International Women’s Day celebrates accomplishments of women

Mar 8, 2024 | Culture, Life

As an undergraduate at McGill University, the co-founder and CEO of Alstari, Sue Abu-Hakima, was asked by a male classmate why she was in an electrical engineering class.

“And I said, ‘What do you mean? Why am I here?’ I’m sitting, he goes, ‘You’re just going to go and get married and leave the field. You’re taking up the space of a man,’” Abu-Hakima said.

A person with mid-length, dark curly hair in a suit jacket with a grey background behind.

Sue Abu-Hakima, the co-founder and CEO of Alstari. Photo credit: Alstari

She said when she started working, male co-workers at one job were sticking up pictures of naked women on the wall while at another job, naked women were used as computer screensavers.

“Later on, when I was trying to raise money for our company, also on Bay Street, I was asked if I was married and what my husband thinks of my venture,” Abu-Hakima said.

Tamara Franz-Odendaal, a biology professor at Mount Saint Vincent University in Halifax, described another obstacle for women in the workplace to be getting challenged more than male colleagues in a conference.

“We don’t get the same opportunities to get invited to speak at different places,” Franz-Odendaal said. “Sometimes, I’ve had to turn down some when my child was young because there were no accommodations for the fact that I had a young child and there was no support for my spouse to join me or for childcare or anything.”

A person wearing a sweater and scarf with blurred out homes and trees behind.

Tamara Franz-Odendaal, a biology professor at Mount Saint Vincent University. Photo credit: Mount Saint Vincent University

She said launching a career in science is very competitive as one needs to be publishing and producing on top of trying to get grants which can become even more challenging to balance if one is also a new mother.

Meseret Haileyesus, the CEO of the Canadian Centre for Women’s Empowerment (CCFWE), emphasized the social and gender norms for women are a huge barrier.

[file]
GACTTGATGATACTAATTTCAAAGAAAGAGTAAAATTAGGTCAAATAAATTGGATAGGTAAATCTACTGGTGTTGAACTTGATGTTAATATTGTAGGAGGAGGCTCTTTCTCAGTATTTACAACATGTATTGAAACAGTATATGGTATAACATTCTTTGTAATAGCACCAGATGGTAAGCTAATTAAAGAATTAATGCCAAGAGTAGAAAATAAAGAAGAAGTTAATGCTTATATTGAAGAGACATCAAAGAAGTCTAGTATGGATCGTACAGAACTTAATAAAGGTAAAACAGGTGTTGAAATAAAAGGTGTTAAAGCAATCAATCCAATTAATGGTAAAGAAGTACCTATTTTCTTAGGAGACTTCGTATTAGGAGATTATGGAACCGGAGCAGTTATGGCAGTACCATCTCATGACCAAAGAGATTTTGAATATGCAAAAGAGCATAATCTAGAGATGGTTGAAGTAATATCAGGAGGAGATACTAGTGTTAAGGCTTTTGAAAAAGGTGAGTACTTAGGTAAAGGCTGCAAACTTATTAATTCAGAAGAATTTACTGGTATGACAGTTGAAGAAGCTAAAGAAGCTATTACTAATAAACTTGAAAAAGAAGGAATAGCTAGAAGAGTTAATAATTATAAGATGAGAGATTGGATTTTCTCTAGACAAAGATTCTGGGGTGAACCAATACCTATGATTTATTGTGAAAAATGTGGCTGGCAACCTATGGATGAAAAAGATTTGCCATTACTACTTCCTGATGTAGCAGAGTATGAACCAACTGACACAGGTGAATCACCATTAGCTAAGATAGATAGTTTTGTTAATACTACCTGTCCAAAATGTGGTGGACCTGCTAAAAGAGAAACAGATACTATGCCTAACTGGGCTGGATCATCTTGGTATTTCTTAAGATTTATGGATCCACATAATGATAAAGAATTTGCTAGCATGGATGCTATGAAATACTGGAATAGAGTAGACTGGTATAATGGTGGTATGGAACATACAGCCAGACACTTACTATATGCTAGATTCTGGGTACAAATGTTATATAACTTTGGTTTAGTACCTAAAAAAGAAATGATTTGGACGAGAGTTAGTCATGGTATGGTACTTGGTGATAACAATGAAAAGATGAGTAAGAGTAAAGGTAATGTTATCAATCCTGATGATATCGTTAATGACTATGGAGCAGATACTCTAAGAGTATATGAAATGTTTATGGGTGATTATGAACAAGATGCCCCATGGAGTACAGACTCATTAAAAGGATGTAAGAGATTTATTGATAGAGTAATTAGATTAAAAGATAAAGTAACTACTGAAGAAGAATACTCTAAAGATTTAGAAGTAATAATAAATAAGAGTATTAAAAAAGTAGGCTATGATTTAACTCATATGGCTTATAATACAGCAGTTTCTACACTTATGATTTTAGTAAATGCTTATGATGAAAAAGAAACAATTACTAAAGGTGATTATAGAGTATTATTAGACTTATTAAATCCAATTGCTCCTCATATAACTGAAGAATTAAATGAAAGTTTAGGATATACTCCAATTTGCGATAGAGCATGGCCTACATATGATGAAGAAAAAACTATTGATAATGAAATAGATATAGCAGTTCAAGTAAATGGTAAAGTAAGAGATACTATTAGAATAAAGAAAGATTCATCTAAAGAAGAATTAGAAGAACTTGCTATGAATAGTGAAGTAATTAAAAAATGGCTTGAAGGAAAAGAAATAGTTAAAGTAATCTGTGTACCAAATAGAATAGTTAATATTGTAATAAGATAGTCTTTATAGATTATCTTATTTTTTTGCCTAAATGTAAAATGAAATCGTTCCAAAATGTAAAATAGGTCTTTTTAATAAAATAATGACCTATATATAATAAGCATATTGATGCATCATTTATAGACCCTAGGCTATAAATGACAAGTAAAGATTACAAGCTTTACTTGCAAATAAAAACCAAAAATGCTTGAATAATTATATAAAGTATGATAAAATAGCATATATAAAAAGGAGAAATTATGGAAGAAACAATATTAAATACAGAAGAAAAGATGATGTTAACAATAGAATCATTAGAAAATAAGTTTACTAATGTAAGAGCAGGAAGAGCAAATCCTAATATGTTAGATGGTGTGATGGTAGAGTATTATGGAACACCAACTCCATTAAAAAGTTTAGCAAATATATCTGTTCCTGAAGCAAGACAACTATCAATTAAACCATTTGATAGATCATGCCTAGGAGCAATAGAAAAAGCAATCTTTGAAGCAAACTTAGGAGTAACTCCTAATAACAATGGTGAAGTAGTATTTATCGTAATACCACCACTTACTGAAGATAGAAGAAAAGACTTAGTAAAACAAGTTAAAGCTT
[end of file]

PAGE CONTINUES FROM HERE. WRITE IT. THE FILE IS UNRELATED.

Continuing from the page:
“There’s a lot of barriers, especially for women. We are shaping for future women, but we’re rejected by the man,” Haileyesus said. “We’re rejected by the system. It’s not that easy. So the journey is uneasy.”

A person in front of a white background in a red suit jacket.

Meseret Haileyesus, the CEO of the Canadian Centre for Women’s Empowerment (CCFWE). Photo credit: CCFWE

“You have to be out there and show yourself and then make sure also, the stories of real women get heard,” she said.

Haileyesus said COVID-19 left women in a precarious situation because of inflation and the cost of living.

“So, women, already they are highly impacted. They are the first caregiver. Some women, they want to go back to the workforce, they maybe can’t afford child care and a lot of things,” Haileyesus said.

She said there is a need to invest in women’s economic empowerment.

“That’s my call to action. So women have to go to school, they have to go to the workforce, they have to make money,” Haileyesus said. “That’s it. Not investment in social services, welfare and everything, or transitions. That’s good, but that doesn’t change a women’s economy.”

Shannon Pestun, co-founder of The Finance Cafe in Calgary, said she was always told she was bad with numbers growing up which influenced her career although she became one of the first leaders in the country to lead a women’s banking strategy.

“Women have been given wrong money messages for a long time, and girls are taught that it’s rude to talk about money,” Pestun said. “We’ve been socialized to think that we’re bad with numbers.”

A person with long light hair in a black dress with lights and a structure behind.

Shannon Pestun, co-founder of The Finance Cafe. Photo credit: Chris Bolin

“We are from a young age often discouraged from going into math and into STEM, and so these have like knock-on effects as we go through our careers,” she said. “I think when we talk about women as role models, it’s really important because we’re having conversations that we might not have ever had before.”

International Women’s Day has acted as a reminder since 1910 of women’s empowerment and gender equality.

But for some like Humber College student and goalkeeper for its soccer team, Ezequiel Carrasco, the day reminds him to reflect on the two women he admires most, his mother and grandmother.

A family photo of seven people.

Humber student, Ezequiel Carrasco in the middle of this family photo with his grandmother to the left of him and his mother to the right of him. Photo credit: Diego Guillen

“My mom, when she was, I must say, 21, 22, got into a huge car accident that she was lucky to survive, she was recovering for a long time. So just kind of perseverance with that,” Carrasco said.

“My grandma, she’s gone through a crazy couple of years getting diagnosed with cancer and getting sick and she’s been fighting through it which is definitely a big inspiration for me and my family,” he said.

Carrasco has dealt with recovery from knee surgery which took him off the field from playing soccer which was hard as he was doing everything to get on the field and recover but his body was not keeping up with him.

However, this was one of those moments where his mother’s and grandmother’s teachings and perseverance helped him push through.